Q&A with Bob Hodge

A conversation with the vice president of engineering/development/quality for SETCO Sales Company.

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I know that SETCO is the largest independent manufacturer and rebuilder of spindles and slides in North America, and that you work with special machine tool builders, power train machinery manufacturers, and general industrial end users. Anyone else?

Yes, quite a few. We also supply the semiconductor and aerospace industries as well as testing/research facilities, among others. We probably do more custom design than anyone else out there. We have our line of standard spindles, but when things get really tough, or if somebody wants something that’s a bit out of the ordinary, we’re typically the people who get called. So our customer base is really quite broad.

As vice president of engineering, development & quality, your job title indicates a broad range of responsibilities, as well.

That’s true. I manage product engineering, which is responsible for designing the product lines and supporting them from a technical standpoint, and then from a quality point of view my work involves overseeing the gauge lab, the inspection department, and communicating with our customers’ quality departments to make sure their expectations are being met.

Where does the “development” part of your job come in?

We are constantly developing new products, and a good example of that is the SETCO AirShield, which has really been an “enabling” technology, because once you’ve addressed the number-one culprit behind spindle failure, you can focus your energy on other things. We’ve concentrated a great deal of attention on grease life, for instance. In years past, grease life for a spindle has been about two or three years. But now that the internal sealing system we’ve developed has extended spindle life to six and seven years by minimizing contamination, a three-year grease life isn’t good enough anymore. That’s why we’ve been working on developing a grease that yields a comparable life, so as to get it in synch with our other design improvements.

Speaking of developments, I understand that you’ll be introducing something new at the IMTS show this year.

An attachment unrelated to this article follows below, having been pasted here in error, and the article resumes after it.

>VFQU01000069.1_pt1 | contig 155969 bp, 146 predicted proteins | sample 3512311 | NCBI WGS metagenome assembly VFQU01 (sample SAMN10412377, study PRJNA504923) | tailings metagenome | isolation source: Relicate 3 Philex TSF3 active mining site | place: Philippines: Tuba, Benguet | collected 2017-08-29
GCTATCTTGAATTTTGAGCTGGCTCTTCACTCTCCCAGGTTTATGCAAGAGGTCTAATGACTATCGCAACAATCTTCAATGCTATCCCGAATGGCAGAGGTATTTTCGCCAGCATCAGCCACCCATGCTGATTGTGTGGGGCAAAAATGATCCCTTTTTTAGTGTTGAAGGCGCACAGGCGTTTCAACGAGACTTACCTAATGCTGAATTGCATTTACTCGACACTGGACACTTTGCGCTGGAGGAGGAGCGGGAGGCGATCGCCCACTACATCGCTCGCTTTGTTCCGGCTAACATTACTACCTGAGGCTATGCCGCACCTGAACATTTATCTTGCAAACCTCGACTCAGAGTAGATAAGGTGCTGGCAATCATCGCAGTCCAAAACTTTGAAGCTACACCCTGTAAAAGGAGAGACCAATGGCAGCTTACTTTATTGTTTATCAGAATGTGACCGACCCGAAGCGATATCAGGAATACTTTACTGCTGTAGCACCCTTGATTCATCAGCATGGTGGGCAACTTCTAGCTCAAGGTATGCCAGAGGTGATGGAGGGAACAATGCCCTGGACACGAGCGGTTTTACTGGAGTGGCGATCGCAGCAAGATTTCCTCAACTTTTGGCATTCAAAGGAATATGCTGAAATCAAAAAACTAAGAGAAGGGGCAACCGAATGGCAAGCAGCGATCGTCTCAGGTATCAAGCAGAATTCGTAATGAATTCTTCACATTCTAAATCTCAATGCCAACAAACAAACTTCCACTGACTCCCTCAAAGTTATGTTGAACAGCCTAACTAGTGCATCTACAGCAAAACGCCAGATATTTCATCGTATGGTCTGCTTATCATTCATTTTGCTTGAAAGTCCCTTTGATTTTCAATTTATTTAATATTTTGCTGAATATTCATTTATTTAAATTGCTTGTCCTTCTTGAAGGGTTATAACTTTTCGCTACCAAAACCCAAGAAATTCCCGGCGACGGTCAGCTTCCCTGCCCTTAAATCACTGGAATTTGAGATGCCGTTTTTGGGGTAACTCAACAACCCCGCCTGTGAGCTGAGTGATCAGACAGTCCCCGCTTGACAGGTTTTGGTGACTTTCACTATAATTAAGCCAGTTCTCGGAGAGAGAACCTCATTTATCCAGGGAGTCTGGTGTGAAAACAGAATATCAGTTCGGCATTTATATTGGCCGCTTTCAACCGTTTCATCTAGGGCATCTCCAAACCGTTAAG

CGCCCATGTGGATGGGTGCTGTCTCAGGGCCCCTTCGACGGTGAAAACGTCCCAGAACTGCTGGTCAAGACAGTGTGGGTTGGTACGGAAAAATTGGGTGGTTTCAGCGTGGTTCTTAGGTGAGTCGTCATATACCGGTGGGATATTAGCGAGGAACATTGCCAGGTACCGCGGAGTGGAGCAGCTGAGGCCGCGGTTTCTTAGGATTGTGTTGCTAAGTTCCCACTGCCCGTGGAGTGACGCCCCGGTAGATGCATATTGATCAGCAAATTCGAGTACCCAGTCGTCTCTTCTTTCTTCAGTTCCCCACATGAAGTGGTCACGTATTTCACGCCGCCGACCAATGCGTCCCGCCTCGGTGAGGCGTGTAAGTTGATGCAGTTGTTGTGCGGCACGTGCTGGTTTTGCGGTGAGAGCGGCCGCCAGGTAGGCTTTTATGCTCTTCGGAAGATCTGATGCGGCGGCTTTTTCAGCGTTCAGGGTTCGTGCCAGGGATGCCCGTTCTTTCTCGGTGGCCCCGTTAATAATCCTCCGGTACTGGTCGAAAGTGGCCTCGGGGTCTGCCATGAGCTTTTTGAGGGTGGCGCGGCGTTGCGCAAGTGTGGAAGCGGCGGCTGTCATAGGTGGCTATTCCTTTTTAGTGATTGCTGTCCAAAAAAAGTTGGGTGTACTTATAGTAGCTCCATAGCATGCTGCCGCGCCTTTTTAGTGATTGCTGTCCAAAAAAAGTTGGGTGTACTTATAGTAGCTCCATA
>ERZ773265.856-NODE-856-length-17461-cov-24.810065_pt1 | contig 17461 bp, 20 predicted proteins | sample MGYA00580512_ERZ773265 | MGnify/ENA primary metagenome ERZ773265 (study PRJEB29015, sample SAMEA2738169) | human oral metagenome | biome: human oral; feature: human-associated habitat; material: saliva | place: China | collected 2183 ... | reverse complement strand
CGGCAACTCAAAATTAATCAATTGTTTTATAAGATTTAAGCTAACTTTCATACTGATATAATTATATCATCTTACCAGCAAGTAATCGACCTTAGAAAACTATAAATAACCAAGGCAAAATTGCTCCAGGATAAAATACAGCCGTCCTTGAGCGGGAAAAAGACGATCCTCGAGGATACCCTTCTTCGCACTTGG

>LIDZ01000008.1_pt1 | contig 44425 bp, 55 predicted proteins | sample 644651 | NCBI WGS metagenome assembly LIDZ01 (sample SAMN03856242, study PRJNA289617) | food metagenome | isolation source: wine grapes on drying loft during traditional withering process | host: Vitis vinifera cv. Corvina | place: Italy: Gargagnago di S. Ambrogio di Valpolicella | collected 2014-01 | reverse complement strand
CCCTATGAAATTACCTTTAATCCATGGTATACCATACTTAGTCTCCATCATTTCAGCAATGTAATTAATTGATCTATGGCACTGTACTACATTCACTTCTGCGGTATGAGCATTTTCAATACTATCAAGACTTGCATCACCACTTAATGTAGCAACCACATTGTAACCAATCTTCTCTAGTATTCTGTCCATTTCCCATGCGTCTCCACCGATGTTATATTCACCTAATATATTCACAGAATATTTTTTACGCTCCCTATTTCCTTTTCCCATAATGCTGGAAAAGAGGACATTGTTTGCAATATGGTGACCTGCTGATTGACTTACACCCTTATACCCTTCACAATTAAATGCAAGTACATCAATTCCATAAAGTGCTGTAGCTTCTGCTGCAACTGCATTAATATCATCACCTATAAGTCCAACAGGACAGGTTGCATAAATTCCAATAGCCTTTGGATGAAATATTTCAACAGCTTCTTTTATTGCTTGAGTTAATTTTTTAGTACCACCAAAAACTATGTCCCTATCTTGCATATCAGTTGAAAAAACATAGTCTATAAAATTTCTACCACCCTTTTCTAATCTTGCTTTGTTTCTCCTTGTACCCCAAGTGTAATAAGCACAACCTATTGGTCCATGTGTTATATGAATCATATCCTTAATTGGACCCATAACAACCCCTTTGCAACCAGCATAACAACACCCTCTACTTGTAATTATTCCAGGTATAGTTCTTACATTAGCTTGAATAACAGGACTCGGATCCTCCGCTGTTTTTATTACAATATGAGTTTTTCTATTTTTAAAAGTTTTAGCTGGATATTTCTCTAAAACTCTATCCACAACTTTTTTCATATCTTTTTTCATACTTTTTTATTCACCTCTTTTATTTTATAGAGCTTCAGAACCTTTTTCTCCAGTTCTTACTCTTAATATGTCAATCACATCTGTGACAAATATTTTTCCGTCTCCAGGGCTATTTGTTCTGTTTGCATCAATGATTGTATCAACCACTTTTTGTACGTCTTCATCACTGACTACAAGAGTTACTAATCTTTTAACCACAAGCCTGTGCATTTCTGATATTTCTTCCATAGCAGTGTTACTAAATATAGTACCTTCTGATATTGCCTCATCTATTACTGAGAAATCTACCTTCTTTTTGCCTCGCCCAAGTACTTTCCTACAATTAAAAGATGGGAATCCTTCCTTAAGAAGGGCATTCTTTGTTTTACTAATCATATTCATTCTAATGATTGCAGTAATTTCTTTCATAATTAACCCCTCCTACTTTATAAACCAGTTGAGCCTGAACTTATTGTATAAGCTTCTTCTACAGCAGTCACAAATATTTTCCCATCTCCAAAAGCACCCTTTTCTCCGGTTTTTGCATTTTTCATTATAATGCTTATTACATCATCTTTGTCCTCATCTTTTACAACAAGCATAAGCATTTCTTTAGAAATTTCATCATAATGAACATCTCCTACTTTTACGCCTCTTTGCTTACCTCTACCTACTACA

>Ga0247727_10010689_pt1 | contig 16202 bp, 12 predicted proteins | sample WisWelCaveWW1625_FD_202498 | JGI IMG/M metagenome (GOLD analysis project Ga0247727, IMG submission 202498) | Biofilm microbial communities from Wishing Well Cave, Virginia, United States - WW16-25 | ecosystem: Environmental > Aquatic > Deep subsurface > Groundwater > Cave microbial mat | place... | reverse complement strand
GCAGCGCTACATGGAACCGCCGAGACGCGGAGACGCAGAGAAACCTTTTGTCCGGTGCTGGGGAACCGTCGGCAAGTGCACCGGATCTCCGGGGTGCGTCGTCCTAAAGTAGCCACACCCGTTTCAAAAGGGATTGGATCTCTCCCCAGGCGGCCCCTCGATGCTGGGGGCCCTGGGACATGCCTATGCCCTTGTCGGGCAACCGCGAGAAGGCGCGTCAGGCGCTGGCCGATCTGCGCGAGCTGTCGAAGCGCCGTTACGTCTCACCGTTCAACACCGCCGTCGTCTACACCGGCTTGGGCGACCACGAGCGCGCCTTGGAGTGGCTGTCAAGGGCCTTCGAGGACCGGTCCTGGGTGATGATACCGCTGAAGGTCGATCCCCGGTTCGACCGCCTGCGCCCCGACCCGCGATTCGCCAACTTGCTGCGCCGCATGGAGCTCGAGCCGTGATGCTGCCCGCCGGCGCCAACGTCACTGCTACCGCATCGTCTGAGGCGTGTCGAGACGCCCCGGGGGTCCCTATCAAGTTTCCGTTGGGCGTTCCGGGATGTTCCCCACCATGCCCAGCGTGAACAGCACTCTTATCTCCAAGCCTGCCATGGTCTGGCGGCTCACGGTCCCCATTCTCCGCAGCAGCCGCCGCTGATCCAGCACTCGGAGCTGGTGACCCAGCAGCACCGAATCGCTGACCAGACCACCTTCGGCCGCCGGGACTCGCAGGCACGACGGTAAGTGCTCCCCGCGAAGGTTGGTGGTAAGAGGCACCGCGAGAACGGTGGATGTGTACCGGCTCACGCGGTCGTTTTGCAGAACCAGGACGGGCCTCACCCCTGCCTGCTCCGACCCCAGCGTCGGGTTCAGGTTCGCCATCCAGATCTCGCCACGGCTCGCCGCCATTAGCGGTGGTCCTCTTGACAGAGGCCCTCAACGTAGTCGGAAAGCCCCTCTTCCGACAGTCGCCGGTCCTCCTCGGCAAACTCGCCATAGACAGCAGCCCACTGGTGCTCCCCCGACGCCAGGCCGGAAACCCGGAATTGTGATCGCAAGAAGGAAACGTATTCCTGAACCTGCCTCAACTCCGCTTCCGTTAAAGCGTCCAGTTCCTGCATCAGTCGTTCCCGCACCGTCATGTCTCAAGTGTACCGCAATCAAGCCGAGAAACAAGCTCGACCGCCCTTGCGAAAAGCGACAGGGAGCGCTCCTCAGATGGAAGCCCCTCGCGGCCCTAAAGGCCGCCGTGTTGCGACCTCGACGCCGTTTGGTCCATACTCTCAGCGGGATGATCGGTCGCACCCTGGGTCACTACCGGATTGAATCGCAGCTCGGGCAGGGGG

We’ll be exhibiting a new line of high-reliability CNC motorized spindles, and what’s exciting is that, in addition to integrating our SETCO AirShieldÅ into the spindle, we’re limiting the maximum speed to 24,000 rpm. We’re taking a different philosophy than our competitors. Most higher speed spindle manufacturers will simply design a 30 or 40,000 rpm spindle, and if you want to run it at 10,000 or 15,000 rpm, you just slow it down to those speeds. But the key point that’s often missed is that the design tradeoffs that had to be made to enable a spindle to run at 40,000 rpm are unnecessary at lower speeds. Those tradeoffs involve reliability and robustness. What we’re doing is leveraging bearing and lubrication technology to build a spindle to run at 24,000 rpm and under while retaining a robust architecture.

I’m sure you’ll be getting plenty of orders after the show, but how about now? Are you seeing the same increase in business lately that I’m hearing about from other people?

Absolutely, our business level is up quite a bit. And as far as the future is concerned, we’re all very encouraged, but still a bit guarded. We’re being cautious, as are most of the people that I know in this industry, but we think the business level will remain strong in the coming months. In fact, the last time I looked, several sectors of the factory utilization index were at 77 or 78 percent, which is a good indicator for machine tools. Once factory utilization gets above 75 percent, you’re going to see some pickup, and 80 percent is typically full capacity. That’s where it was back in the late 90’s, which was basically the peak of the U.S. machine tool business, so we’re doing everything we can to position ourselves well for a return to that level of activity.

All this has to do with the future, but SETCO and its affiliates have a pretty impressive past, too.

You’re right. SETCO was actually founded in 1912. In 1996 our parent company, Holden Industries, combined SETCO and Whitnon with Master Machine Tool to create their machine tool components group, with all now doing business as SETCO Sales Company. In addition, we’ve recently acquired the assets of The Pope Corporation, which is another major spindle manufacturer. So, in addition to our increased capabilities, we have the industry’s most extensive archive of spindle designs. Because of that, we have the capability of repairing to original specs or producing a drop-in reproduction of an older spindle with substantial updates for performance and reliability. Of course, we can offer all the benefits of our new product lines as well. We have a healthy respect for the past, but we’re always improving and looking to the future, too.”